Steven G. Percifield--author

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Steven G. Percifield  Author and consultant
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Murdered Americans
vs.
commuter inconvenience

 

            Recall, if you will, the news following the September 11, 2012 attack on the American embassy at Benghazi, Libya. With our embassy destroyed, our ambassador, a second diplomat and two former Navy seals that provided security all dead, the news began flowing along the usual channels.

            The attack as explained by then Secretary of State Hillary Clinton was a “spontaneous” uprising in reaction to a flagrantly anti-Islamic film released in the United States. Dutifully, this was largely the way that three of the major broadcast networks reported the incident; it then promptly faded from front pages and lead-stories, resurrected briefly several days later when President Obama spoke to the subject. The administration made it clear that the creator of the intolerant, insensitive film was going to be dealt with with harshness appropriate to his “crime.”

            There were lingering questions from some quarters: how could it be called “spontaneous” when organized troops—some 150-strong—showed up armed to the hilt with RPGs, automatic weapons, hand grenades, truck-mounted artillery and even anti-aircraft weaponry? How was it that this action was “provoked” by a third-rate amateur film which had been almost universally ignored since its release some two years earlier? Why was a U.S. embassy, in such a volatile area of the world, on the anniversary of September 11, so poorly secured and so lightly defended? Why did repeated phone call pleas from Ambassador Stevens go unanswered? Why weren’t heavily armed and numerous CIA personnel, only a few blocks away, brought in as assistance? Et cetera. Et cetera. Ad nauseum.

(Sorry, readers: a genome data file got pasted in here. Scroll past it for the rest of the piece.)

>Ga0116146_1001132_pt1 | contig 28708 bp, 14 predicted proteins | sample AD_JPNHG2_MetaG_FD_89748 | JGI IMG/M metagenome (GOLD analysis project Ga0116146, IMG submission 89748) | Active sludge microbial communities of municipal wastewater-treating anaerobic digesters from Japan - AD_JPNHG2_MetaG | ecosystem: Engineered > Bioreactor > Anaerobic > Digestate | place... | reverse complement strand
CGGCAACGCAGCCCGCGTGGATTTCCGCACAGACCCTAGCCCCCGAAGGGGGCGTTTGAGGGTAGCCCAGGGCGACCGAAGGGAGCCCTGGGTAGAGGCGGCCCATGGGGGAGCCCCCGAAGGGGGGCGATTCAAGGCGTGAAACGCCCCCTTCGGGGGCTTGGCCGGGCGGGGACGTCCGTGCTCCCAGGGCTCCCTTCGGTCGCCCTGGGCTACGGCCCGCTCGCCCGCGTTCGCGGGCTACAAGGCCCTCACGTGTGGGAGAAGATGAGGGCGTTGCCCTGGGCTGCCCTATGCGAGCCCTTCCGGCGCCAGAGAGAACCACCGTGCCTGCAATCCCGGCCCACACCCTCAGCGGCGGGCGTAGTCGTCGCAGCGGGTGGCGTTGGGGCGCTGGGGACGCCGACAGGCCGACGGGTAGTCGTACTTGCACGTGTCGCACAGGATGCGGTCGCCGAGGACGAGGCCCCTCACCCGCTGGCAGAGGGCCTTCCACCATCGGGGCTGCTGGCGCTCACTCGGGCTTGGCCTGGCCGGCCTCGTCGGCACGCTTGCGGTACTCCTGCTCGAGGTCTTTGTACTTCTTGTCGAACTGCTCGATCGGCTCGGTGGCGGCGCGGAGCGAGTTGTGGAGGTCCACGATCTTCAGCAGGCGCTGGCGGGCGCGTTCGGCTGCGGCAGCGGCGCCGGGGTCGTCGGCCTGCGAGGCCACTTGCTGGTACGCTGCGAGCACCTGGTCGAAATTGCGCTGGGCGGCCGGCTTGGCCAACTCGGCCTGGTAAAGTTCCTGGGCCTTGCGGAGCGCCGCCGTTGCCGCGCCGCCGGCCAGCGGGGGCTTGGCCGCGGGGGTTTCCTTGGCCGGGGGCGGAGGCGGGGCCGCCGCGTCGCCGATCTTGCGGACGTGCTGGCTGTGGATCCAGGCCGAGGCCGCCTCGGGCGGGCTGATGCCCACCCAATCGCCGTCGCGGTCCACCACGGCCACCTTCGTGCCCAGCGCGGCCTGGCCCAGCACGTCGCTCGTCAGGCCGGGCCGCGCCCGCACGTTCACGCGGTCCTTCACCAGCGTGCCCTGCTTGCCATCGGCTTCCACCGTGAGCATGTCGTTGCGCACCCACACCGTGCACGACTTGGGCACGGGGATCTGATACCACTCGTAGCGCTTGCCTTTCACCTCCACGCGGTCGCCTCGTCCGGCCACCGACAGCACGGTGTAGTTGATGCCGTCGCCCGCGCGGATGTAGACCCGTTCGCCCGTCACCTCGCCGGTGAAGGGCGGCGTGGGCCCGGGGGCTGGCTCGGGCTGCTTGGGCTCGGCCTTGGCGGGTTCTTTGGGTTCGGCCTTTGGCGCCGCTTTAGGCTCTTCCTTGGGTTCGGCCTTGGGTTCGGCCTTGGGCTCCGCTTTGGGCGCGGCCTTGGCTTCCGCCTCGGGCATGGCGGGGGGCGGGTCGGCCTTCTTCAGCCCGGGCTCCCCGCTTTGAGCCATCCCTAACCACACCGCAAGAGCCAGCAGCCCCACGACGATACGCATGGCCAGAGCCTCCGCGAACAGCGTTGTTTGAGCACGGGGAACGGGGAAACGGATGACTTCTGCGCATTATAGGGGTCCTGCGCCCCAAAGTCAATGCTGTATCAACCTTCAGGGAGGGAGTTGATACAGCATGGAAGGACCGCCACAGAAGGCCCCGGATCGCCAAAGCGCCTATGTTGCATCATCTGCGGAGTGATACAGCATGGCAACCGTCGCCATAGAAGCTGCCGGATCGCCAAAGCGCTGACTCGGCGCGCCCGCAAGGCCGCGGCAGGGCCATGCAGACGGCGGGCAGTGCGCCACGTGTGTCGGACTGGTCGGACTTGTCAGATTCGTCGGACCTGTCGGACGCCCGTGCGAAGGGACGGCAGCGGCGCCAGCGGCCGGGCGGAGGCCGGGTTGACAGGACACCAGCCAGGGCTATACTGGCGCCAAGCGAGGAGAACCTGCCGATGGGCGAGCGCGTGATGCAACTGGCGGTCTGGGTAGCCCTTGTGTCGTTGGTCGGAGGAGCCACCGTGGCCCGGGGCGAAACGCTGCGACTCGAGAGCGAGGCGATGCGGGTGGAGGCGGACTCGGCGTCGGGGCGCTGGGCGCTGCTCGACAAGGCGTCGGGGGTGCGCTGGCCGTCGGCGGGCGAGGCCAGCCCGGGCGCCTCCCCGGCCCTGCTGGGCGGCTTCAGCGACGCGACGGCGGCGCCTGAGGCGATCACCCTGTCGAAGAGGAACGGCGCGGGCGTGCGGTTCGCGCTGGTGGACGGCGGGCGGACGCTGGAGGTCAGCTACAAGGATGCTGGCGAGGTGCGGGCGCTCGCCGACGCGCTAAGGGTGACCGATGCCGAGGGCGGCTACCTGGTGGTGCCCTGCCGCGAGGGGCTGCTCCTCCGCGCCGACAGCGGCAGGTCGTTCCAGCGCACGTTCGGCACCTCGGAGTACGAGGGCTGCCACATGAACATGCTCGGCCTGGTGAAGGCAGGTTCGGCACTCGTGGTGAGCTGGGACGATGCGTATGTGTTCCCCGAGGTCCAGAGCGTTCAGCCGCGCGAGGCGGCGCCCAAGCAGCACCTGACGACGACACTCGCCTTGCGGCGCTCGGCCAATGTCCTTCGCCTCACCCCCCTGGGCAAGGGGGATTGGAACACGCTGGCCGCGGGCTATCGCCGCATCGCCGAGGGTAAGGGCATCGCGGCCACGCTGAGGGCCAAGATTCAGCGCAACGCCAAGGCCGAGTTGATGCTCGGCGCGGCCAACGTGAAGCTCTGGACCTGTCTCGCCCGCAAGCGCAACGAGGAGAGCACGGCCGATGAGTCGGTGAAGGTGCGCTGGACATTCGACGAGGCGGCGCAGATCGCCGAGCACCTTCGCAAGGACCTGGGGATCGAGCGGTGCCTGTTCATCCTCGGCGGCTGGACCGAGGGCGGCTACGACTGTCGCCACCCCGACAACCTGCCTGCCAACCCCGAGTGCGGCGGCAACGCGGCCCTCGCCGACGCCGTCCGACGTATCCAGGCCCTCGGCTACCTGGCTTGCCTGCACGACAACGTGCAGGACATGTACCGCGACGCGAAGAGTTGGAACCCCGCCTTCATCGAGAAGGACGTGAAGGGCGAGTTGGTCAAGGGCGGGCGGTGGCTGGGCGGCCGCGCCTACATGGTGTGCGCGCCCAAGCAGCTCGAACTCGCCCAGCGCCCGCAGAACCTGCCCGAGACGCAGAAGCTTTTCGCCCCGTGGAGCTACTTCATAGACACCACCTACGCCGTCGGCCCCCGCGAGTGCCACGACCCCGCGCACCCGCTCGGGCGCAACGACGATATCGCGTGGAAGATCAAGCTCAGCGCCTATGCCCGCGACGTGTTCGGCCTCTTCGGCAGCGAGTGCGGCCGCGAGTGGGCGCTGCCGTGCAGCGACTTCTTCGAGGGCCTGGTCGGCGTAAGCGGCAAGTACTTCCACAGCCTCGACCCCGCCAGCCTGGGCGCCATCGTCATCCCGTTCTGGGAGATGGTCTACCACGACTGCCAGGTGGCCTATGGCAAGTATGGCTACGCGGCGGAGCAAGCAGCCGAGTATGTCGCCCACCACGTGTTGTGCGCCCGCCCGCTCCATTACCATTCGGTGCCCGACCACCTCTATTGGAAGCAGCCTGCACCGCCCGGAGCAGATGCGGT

Such questions, obvious grist for any reporter worthy of the title, were (apparently) never asked (or not visibly reported) by nearly all of the major media.

___________________________________

 

            Fast-forward a year and a quarter. A staff member of a Republican governor who happens to be a front runner for the Republican presidential candidacy uses her political clout to cause a major traffic jam at the Fort Lee, New Jersey end of the George Washington Bridge to Manhattan. Ostensibly, it was pay-back to the mayor of Ft. Lee for his non-support of Governor Christie during his most recent re-election campaign.

            Supposedly, Christie was unaware of the retribution and, after learning of it, took full responsibility for it having happened “on his watch.” He apologized profusely and immediately fired the responsible staff member.

            The media reaction: headlines and front page news since the story broke; lead-in stories on major TV news; pointed jokes on late-night TV; lead-in segments on news panel shows such as This Week with George Stephanopoulos.

            And each one of them had the same hard-hitting, down-and-dirty questions: is this the end of Christie’s political career? Did he know more than he is admitting? Does this doom his chance to be president? Is this an example of his bullying tactics? Will anyone ever be able to trust him again?

 

            Consider the malfeasances exhibited in these two incidents—Benghazi and “Bridgegate” (as it was dubbed on one national news broadcast)—and consider the life and death or international consequences of both. Then consider the press coverage given and the overall tones of that coverage.

            Is it just me or do you see a flagrant difference?